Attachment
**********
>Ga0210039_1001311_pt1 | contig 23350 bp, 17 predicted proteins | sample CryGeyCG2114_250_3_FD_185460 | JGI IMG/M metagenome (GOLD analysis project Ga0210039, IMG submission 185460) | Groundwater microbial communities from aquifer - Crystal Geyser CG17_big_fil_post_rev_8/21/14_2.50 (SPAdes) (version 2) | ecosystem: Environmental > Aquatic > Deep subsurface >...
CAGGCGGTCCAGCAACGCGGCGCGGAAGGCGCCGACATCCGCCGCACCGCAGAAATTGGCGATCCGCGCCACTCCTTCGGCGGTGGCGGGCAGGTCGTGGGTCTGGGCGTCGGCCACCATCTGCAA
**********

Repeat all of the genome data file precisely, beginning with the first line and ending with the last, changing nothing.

>Ga0210039_1001311_pt1 | contig 23350 bp, 17 predicted proteins | sample CryGeyCG2114_250_3_FD_185460 | JGI IMG/M metagenome (GOLD analysis project Ga0210039, IMG submission 185460) | Groundwater microbial communities from aquifer - Crystal Geyser CG17_big_fil_post_rev_8/21/14_2.50 (SPAdes) (version 2) | ecosystem: Environmental > Aquatic > Deep subsurface >...
CAGGCGGTCCAGCAACGCGGCGCGGAAGGCGCCGACATCCGCCGCACCGCAGAAATTGGCGATCCGCGCCACTCCTTCGGCGGTGGCGGGCAGGTCGTGGGTCTGGGCGTCGGCCACCATCTGCAA